Investment fund designed to open doors to Asian markets seeks new Irish applicants

Fund is looking for Irish start-ups or growth stage companies with tech-enabled solutions

A new investment fund designed to open doors to Asian markets is seeking Irish applicants with innovative sustainable tech solutions.

Established by the Asia Development Bank, ADB Ventures is aiming to stimulate innovation in cleantech, agritech, fintech and healthtech, with particular focus on climate action and gender balance.

The fund is looking for Irish start-ups or growth stage companies with tech-enabled solutions, a developed product and a clear path to sustainability and non-equity finance growth within three years.

It expects more than 80 per cent of its invetsments will be in climate impact, with 75 per cent with a strong female market or management participation.


"Ireland has provided $520 million in capital subscription to the ADB since joining the bank in 2006, with companies and consultants from Ireland being awarded $30.6 million in procurement contracts on ADB-financed projects," said Martin Murray, executive director of Asia Matters, which hosts the two-day Global Business Summit this week. "However, Irish companies were awarded just 0.03 per cent of available contract funding from main ADB funds in 2020, and are missing out on golden opportunities, particularly in the areas in which we excel."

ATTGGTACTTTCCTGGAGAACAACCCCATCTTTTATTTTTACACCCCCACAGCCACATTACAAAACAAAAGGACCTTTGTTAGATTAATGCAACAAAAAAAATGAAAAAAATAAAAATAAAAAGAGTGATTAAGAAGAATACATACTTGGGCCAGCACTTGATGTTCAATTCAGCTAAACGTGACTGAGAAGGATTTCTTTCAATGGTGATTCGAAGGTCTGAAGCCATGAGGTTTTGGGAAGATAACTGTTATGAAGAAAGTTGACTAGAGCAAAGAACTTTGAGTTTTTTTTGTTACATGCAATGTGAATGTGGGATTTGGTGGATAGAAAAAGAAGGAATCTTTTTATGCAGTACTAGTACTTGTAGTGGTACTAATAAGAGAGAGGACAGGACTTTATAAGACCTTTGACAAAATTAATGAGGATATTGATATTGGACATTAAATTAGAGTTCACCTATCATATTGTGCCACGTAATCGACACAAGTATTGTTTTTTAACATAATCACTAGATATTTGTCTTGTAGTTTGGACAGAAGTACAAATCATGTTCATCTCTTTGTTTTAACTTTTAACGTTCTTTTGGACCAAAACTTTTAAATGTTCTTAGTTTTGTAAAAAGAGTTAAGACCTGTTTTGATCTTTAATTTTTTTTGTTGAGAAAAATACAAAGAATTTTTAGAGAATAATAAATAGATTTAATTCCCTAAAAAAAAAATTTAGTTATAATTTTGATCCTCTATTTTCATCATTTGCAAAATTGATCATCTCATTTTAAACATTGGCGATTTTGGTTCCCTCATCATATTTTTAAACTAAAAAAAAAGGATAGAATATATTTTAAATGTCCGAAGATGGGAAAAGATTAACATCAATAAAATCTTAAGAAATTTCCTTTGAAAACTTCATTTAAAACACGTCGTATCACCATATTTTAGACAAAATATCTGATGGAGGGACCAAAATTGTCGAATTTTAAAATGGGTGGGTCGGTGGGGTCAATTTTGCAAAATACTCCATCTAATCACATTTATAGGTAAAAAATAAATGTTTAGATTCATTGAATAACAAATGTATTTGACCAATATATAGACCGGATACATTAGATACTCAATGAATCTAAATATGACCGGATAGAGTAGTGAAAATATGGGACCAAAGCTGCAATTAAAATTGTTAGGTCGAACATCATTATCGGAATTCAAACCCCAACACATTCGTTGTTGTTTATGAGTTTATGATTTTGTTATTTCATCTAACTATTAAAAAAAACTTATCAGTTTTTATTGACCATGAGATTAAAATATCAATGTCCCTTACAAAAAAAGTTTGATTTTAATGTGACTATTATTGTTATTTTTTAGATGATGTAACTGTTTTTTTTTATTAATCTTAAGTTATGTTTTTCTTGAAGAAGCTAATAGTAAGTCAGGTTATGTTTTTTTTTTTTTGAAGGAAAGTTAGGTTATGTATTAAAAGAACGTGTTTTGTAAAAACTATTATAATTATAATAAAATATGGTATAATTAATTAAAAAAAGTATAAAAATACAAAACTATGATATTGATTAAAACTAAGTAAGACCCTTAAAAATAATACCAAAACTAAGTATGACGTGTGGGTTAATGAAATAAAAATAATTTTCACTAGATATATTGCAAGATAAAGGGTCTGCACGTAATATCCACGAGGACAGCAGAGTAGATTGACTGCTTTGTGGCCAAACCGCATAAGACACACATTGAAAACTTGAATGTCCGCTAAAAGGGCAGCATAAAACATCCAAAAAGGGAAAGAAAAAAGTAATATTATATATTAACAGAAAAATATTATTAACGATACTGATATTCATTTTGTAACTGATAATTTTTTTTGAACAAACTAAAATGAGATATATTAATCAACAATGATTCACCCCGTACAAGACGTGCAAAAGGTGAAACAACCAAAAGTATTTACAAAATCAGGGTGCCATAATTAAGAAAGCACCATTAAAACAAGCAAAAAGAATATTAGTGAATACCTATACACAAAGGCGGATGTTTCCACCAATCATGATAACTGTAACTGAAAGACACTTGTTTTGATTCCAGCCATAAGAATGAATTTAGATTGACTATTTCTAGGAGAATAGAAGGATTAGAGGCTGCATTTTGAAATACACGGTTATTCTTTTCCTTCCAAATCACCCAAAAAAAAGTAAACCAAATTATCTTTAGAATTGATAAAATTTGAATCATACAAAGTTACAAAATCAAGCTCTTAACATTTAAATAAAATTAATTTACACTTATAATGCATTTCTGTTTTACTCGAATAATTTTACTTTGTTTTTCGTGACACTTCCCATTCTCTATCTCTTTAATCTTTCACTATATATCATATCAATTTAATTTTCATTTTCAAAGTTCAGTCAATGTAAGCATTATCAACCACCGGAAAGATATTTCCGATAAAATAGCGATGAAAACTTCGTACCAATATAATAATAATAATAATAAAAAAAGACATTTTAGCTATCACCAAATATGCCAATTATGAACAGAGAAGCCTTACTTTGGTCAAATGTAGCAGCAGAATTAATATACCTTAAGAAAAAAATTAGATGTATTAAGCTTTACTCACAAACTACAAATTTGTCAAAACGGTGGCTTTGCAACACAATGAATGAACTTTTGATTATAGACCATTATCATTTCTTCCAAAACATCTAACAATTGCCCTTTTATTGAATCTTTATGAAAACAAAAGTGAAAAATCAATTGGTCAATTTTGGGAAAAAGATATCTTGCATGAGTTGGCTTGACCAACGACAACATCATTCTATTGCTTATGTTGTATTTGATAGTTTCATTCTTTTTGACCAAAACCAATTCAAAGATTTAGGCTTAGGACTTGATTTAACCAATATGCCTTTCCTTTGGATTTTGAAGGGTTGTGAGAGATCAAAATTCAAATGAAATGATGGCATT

Mr Murray said Irish businesses are behind the European curve in availing of the vast procurement market that ADB operates. Its portfolio consists of 1,000 projects with a value of $132 billion.

ADB Ventures has also been established to invest in early-stage technology companies globally that can address urgent development challenges in emerging AsiaPacific.

“We are a patient venture capital facility and are trying to connect start-ups, high-impact technology firms and growth firms interested in coming into AsiaPacific, and helping them to reduce their market entry risks,” said ADB Ventures Lead on Impact Tech Saumya Kailasapathy.

"Irish companies breaking into AsiaPacific typically land in China, but typically they have no knowledge on how to approach South and South-East Asian markets such as India, Thailand and Myanmar, where there are huge opportunities.

“We support companies to find a client, negotiate the contract, help them through the regulatory framework and put them in touch with good networks. Ther fund can also seed the companies with reimbursable grants of up to $200,000 to test the market, and invest up to $4 million in early stage and growth companies .

Ciara O'Brien

Ciara O'Brien

Ciara O'Brien is an Irish Times business and technology journalist